Further Insight n. 10

THE BINOMIAL ACTS-ROMANS

 

Paul’s desire to go to Rome (Acts 19:21; Rom 1:9-13) was delayed because of his arrest. On that very occasion Jesus assured him that he would bear witness even in the empire’s capital (Acts 23:10-11), but then Paul would spend at least two more years in prison (Acts 24:27), during which he would have certainly fret.
To begin to satisfy his desire to evangelise Rome, Paul thought of writing his most precious Letter, that is, to the Romans, on which we now spend a few words because it seems to us that Acts and Romans form a whole.
The Acts show how it was Paul who gave Christianity its final form, but Acts only reports the conversion and teachings which Paul imparted at the beginning of preaching in the various environments (for example, synagogue of Antioch of Pisidia, pagans of Lystra, philosophers of Athens). The Acts tells us little or nothing, instead, of that systematic teaching that Paul communicated during his stay in some place (in the two years of Corinth and in the three years of Ephesus, for example).
Certainly, we find traces of Paul’s thought in those Letters written to the churches formed from his preaching, but in them Paul tends to overlook what has already been taught in person, focusing instead on specific circumstances and questions. Precisely the fact that he had not been in Rome, thus, urges him to anticipate to those believers a synthesis of his overall vision of the Gospel and how unity in Christ is possible between Jews and Gentiles.
In summary, not only are Acts and Romans indispensable to a better understanding of the New Testament, but these two books complement each other and one requires the other. For example: the Acts show the importance of the Letter to the Romans exalting its author; Acts provides the “reading key” of Romans, placing that letter in its appropriate context of church history; as aforesaid, the Letter to the Romans fills the gap in Acts on the systematic teaching of Paul, a gap that Luke evidently did not see as such, taking for granted the knowledge of the Letter to the Romans. In fact, Acts, with all evidence, was written after the Letter to the Romans, because the latter was written before the arrival of Paul in Rome, while the Acts recount his arrival (cf. Rom 1:10 with Acts 28:16).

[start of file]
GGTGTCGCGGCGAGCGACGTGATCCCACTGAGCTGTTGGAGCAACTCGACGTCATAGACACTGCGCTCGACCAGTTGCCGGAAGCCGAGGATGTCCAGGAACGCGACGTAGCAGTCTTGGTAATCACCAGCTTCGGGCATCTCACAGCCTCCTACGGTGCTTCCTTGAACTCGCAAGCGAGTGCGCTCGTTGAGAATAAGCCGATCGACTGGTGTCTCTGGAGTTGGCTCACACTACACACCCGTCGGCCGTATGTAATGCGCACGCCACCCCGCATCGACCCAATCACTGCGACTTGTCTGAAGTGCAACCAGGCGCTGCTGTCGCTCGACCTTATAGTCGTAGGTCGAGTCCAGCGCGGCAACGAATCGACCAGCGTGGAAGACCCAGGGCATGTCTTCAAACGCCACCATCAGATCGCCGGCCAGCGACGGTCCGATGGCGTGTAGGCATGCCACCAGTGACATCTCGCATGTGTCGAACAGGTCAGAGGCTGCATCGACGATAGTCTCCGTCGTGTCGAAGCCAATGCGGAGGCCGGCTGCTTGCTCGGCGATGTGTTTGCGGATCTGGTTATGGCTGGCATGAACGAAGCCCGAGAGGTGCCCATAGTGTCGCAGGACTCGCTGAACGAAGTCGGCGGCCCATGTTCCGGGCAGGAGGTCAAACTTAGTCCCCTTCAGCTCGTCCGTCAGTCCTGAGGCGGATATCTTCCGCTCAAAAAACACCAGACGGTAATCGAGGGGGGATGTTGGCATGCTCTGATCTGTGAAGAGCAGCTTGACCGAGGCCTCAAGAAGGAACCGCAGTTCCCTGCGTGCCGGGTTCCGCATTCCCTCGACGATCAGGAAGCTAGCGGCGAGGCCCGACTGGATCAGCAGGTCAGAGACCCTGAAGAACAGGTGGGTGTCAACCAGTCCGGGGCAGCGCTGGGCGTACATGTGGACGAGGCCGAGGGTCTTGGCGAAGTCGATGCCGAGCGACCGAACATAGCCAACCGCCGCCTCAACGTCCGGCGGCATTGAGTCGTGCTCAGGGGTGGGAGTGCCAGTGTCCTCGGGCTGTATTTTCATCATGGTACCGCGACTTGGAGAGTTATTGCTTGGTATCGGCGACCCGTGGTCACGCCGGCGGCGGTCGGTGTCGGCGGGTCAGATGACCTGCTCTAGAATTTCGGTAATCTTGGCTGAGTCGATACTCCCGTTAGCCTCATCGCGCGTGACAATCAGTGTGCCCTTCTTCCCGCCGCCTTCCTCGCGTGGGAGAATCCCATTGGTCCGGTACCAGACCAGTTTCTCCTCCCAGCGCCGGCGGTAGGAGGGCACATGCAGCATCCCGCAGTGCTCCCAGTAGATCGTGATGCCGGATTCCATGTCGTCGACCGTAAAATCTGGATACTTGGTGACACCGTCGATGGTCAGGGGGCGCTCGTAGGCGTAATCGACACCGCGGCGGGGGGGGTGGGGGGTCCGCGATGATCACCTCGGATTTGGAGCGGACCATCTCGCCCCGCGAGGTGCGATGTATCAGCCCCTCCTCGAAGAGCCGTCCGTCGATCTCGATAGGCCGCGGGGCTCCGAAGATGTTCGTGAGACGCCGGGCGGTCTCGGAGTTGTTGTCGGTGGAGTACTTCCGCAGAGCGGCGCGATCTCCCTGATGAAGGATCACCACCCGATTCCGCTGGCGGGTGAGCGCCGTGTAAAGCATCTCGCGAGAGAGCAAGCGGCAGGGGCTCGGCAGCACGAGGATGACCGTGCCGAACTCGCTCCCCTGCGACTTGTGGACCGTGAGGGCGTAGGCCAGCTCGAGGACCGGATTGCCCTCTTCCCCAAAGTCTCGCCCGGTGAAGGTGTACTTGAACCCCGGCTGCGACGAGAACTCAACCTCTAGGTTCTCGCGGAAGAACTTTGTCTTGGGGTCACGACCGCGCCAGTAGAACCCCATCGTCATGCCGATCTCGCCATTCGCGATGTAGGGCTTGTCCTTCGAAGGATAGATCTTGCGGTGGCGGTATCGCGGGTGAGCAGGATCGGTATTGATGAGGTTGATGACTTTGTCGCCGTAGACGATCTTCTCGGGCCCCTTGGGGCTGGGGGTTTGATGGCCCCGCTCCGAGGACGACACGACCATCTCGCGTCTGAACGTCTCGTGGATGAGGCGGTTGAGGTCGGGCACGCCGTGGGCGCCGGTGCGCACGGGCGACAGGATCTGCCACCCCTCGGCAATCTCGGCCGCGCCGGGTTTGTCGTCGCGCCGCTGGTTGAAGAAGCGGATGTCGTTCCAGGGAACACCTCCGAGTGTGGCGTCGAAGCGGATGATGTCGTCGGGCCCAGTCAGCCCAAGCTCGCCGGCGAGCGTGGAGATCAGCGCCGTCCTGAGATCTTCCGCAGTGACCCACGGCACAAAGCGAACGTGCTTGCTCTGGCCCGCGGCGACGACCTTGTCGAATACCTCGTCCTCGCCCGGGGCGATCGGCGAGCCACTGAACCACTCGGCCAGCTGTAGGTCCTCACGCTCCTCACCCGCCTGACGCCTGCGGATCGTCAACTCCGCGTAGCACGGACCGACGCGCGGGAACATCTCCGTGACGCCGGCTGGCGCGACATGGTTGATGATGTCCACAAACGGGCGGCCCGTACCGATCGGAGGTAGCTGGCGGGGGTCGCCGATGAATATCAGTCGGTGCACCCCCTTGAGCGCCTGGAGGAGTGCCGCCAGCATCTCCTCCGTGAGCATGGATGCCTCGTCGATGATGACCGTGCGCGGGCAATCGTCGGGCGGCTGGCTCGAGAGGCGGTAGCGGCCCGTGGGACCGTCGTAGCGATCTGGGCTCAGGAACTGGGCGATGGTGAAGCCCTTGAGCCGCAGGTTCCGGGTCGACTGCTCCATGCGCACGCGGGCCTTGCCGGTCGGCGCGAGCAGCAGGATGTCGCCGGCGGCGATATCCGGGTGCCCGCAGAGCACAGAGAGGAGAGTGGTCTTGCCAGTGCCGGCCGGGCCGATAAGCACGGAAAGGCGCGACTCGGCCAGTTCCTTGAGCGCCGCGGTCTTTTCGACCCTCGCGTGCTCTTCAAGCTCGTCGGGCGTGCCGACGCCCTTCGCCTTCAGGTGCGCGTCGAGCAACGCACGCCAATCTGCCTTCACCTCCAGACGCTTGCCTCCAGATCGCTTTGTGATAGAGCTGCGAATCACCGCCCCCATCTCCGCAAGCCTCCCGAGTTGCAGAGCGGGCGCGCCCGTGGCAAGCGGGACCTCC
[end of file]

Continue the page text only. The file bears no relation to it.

Since Luke accompanies Paul on his journey to Rome (Acts 28:16) and assists Paul during his imprisonment (2 Tim 4:11) which lasted at least two years (Acts 28:30), then it seems evident that Luke wrote Acts during his forced sojourning in Rome; from this we can deduce that, in addition to a general purpose, Luke should also have had a contingent one: to make the Roman believers understand well the importance and authority of that prisoner who could appear of little account.

In addition to the believers of Rome, however, it seems that Luke also thinks of the authorities that in Rome are preparing to judge that Jewish prisoner unknown to them. The Acts in fact emphasise that Paul is not only a Roman citizen, but is by birth (16:37; 22:28); it is very significant that Paul asks for the protection of Rome against those “barbarians” of Jews who would kill him without cause (25:10-12).
From this perspective, Luke’s dwelling on the reasons for Paul’s arrest and his judicial affairs with the Roman authorities of Judea is also justified, from which Luke brings out the inconsistency of the accusations and the fact that Paul is taken prisoner to Rome not because he is found guilty, but because of the opportunism and lack of courage of the local authorities (23:10; 24:22-27; 25:24-27; 26:32). The importance of the juridical aspects, which Luke emphasises in the last eight chapters (that is, from 21:27), is also very present in the Letter to the Romans, in which the juridical aspects of the relationship between God and man, such as the law, guilt, the condemnation, the atonement, and the deliverance (Chap. 1-8): a much less prominent view in the other parts of the New Testament.
The details of the journey to Rome, then, show Paul’s good relations with the Roman centurion in charge of his custody (27:3,43), with Paul who makes himself an instrument of salvation for all the occupants of the ship (27:44), without taking advantage of the confusion to flee.
In short, some people think that the Acts were also written as an instrument to be given to Paul’s defence lawyer in the trial before the emperor: certainly it is not the only reason, but there are good reasons to believe that Luke had also this purpose.
Acts and Romans, in summary, form an inseparable couple, as much as Luke wanted to be inseparable towards Paul: his teacher and his friend, to whom he wished to build a majestic memorial, although using those subtle tones of those who know that it is not necessary to emphasise and embellish what the reality of the facts makes in itself unequivocally clear.